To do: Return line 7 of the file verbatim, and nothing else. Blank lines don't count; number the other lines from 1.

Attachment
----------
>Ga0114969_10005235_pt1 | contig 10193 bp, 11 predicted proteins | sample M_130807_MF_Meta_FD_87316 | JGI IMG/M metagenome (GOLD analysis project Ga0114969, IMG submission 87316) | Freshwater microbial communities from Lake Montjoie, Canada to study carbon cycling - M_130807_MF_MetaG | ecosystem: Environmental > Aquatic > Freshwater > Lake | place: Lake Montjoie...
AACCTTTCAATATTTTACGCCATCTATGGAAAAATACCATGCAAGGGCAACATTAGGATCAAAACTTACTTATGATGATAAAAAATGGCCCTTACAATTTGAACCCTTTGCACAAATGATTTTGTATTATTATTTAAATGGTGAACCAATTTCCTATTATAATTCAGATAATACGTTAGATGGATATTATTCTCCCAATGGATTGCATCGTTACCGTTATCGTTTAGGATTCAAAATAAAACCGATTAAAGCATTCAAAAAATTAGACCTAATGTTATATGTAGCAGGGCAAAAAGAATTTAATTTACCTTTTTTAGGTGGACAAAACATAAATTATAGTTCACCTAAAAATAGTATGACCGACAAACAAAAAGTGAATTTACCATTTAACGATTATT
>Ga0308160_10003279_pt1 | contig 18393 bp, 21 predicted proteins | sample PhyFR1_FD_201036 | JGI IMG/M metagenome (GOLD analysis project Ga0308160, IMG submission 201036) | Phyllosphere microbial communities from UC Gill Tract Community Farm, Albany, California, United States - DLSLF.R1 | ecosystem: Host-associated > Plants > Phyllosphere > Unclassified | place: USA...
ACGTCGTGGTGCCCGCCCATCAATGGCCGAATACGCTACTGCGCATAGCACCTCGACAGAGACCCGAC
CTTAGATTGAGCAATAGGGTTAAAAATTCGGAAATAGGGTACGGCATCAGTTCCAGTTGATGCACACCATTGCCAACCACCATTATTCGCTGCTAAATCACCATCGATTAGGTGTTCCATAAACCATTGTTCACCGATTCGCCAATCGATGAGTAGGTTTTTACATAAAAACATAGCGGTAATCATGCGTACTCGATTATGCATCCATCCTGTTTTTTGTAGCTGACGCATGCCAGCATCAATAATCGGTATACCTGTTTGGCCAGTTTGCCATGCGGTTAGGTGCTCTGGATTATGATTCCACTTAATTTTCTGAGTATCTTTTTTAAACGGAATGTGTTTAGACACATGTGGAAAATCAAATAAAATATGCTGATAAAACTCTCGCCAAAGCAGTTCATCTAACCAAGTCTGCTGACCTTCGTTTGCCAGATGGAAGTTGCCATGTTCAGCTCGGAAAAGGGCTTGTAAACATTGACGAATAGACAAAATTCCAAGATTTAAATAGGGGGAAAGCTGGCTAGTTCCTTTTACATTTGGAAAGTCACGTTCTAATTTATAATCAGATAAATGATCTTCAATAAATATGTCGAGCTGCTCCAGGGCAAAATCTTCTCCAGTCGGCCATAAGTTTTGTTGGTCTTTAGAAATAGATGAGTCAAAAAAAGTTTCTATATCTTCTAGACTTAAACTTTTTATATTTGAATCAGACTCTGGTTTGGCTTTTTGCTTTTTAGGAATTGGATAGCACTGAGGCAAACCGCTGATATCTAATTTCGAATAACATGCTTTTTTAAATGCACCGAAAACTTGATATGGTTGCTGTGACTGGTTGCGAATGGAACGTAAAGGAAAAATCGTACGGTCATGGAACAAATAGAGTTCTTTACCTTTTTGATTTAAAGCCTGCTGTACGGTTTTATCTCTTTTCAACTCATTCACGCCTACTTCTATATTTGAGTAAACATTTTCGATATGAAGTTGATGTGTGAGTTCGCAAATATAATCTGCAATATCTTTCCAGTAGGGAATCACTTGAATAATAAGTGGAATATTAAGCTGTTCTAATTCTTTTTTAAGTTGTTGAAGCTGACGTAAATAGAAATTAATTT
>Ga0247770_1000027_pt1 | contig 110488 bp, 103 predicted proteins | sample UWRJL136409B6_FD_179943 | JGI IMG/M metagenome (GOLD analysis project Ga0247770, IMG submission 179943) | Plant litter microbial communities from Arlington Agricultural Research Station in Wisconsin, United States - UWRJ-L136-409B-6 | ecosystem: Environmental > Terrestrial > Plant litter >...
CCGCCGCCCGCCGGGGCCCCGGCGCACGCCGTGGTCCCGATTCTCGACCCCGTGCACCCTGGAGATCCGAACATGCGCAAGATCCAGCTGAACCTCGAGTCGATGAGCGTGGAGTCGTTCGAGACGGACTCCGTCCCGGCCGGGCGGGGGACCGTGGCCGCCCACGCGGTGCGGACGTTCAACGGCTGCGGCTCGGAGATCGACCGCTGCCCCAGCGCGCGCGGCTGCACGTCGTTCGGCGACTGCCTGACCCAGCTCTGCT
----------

CCGCCGCCCGCCGGGGCCCCGGCGCACGCCGTGGTCCCGATTCTCGACCCCGTGCACCCTGGAGATCCGAACATGCGCAAGATCCAGCTGAACCTCGAGTCGATGAGCGTGGAGTCGTTCGAGACGGACTCCGTCCCGGCCGGGCGGGGGACCGTGGCCGCCCACGCGGTGCGGACGTTCAACGGCTGCGGCTCGGAGATCGACCGCTGCCCCAGCGCGCGCGGCTGCACGTCGTTCGGCGACTGCCTGACCCAGCTCTGCT